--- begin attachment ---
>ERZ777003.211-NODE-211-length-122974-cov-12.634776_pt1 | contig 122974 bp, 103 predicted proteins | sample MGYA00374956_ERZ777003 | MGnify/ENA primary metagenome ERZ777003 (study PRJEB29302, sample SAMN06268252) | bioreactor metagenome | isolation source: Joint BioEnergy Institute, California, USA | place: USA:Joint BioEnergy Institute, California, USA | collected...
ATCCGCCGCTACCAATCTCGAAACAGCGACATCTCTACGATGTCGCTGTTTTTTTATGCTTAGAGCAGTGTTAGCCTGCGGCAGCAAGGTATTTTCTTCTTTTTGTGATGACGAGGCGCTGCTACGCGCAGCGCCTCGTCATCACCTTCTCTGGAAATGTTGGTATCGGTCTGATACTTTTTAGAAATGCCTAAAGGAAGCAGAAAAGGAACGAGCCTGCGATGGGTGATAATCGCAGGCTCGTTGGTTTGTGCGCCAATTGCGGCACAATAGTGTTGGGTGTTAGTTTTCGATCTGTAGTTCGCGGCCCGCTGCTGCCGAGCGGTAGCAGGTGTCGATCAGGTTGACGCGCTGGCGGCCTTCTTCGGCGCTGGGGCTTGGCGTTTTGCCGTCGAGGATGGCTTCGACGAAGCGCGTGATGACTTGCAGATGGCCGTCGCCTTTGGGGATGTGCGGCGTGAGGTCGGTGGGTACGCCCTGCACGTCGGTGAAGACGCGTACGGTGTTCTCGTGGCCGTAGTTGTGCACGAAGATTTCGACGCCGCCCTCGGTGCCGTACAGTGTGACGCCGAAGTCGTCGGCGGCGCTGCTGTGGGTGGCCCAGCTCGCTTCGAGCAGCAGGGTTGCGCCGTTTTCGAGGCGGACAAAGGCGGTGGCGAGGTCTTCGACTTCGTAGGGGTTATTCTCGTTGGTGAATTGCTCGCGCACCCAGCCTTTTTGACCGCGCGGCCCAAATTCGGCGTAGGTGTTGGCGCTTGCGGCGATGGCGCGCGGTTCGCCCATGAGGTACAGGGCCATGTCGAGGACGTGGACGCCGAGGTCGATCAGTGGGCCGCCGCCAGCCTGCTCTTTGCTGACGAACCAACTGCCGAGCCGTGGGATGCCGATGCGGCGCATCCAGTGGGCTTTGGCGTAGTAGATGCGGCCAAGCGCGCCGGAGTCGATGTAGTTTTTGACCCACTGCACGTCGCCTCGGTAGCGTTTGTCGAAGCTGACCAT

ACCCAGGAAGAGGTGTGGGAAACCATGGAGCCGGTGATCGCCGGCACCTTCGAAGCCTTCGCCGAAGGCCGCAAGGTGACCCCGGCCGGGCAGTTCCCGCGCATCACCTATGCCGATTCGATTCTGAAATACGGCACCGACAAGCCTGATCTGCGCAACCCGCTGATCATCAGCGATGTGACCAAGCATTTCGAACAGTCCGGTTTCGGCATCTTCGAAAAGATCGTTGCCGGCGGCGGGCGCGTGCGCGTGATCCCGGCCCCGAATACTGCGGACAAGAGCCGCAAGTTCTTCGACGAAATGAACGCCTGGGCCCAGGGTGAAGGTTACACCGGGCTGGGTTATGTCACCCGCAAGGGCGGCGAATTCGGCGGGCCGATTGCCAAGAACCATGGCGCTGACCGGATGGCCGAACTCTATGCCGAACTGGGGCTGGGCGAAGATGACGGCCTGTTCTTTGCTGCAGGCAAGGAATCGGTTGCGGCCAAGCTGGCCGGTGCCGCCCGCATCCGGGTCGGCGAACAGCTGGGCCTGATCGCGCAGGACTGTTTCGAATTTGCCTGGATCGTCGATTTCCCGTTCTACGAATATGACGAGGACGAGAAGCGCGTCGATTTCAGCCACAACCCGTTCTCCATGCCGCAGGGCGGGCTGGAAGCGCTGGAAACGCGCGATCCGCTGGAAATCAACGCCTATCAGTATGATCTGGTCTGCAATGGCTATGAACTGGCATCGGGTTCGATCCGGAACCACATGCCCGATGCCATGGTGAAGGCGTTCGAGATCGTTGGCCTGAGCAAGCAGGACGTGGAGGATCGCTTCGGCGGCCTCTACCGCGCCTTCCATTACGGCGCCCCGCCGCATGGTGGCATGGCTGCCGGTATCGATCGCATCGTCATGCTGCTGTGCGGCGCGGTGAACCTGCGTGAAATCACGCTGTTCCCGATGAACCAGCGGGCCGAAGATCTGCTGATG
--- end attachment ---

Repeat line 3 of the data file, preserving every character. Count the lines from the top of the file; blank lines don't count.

ACCCAGGAAGAGGTGTGGGAAACCATGGAGCCGGTGATCGCCGGCACCTTCGAAGCCTTCGCCGAAGGCCGCAAGGTGACCCCGGCCGGGCAGTTCCCGCGCATCACCTATGCCGATTCGATTCTGAAATACGGCACCGACAAGCCTGATCTGCGCAACCCGCTGATCATCAGCGATGTGACCAAGCATTTCGAACAGTCCGGTTTCGGCATCTTCGAAAAGATCGTTGCCGGCGGCGGGCGCGTGCGCGTGATCCCGGCCCCGAATACTGCGGACAAGAGCCGCAAGTTCTTCGACGAAATGAACGCCTGGGCCCAGGGTGAAGGTTACACCGGGCTGGGTTATGTCACCCGCAAGGGCGGCGAATTCGGCGGGCCGATTGCCAAGAACCATGGCGCTGACCGGATGGCCGAACTCTATGCCGAACTGGGGCTGGGCGAAGATGACGGCCTGTTCTTTGCTGCAGGCAAGGAATCGGTTGCGGCCAAGCTGGCCGGTGCCGCCCGCATCCGGGTCGGCGAACAGCTGGGCCTGATCGCGCAGGACTGTTTCGAATTTGCCTGGATCGTCGATTTCCCGTTCTACGAATATGACGAGGACGAGAAGCGCGTCGATTTCAGCCACAACCCGTTCTCCATGCCGCAGGGCGGGCTGGAAGCGCTGGAAACGCGCGATCCGCTGGAAATCAACGCCTATCAGTATGATCTGGTCTGCAATGGCTATGAACTGGCATCGGGTTCGATCCGGAACCACATGCCCGATGCCATGGTGAAGGCGTTCGAGATCGTTGGCCTGAGCAAGCAGGACGTGGAGGATCGCTTCGGCGGCCTCTACCGCGCCTTCCATTACGGCGCCCCGCCGCATGGTGGCATGGCTGCCGGTATCGATCGCATCGTCATGCTGCTGTGCGGCGCGGTGAACCTGCGTGAAATCACGCTGTTCCCGATGAACCAGCGGGCCGAAGATCTGCTGATG